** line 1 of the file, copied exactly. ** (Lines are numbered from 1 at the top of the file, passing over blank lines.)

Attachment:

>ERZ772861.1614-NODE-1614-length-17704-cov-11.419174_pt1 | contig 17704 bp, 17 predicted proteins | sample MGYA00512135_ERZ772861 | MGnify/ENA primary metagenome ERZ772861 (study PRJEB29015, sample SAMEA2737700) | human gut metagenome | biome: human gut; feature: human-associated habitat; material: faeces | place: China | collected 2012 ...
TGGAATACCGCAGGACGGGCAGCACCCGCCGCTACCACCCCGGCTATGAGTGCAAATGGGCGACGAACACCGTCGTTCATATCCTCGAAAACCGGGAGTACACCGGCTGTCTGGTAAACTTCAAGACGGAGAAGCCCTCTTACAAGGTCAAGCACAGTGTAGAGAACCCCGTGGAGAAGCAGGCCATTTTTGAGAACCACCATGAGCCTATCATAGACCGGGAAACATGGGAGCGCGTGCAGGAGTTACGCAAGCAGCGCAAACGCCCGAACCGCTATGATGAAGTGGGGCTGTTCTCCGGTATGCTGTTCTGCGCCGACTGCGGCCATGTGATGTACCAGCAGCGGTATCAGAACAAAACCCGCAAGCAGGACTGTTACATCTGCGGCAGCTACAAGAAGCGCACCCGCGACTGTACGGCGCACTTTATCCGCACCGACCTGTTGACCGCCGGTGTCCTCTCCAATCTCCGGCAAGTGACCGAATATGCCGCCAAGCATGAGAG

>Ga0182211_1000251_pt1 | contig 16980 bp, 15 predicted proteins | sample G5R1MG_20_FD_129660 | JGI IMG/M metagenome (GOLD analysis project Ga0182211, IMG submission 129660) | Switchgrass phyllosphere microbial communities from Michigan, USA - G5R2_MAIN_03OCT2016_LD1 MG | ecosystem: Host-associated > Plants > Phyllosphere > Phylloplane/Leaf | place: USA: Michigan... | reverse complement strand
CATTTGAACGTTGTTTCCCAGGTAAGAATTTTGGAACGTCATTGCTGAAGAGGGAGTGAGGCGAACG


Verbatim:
>ERZ772861.1614-NODE-1614-length-17704-cov-11.419174_pt1 | contig 17704 bp, 17 predicted proteins | sample MGYA00512135_ERZ772861 | MGnify/ENA primary metagenome ERZ772861 (study PRJEB29015, sample SAMEA2737700) | human gut metagenome | biome: human gut; feature: human-associated habitat; material: faeces | place: China | collected 2012 ...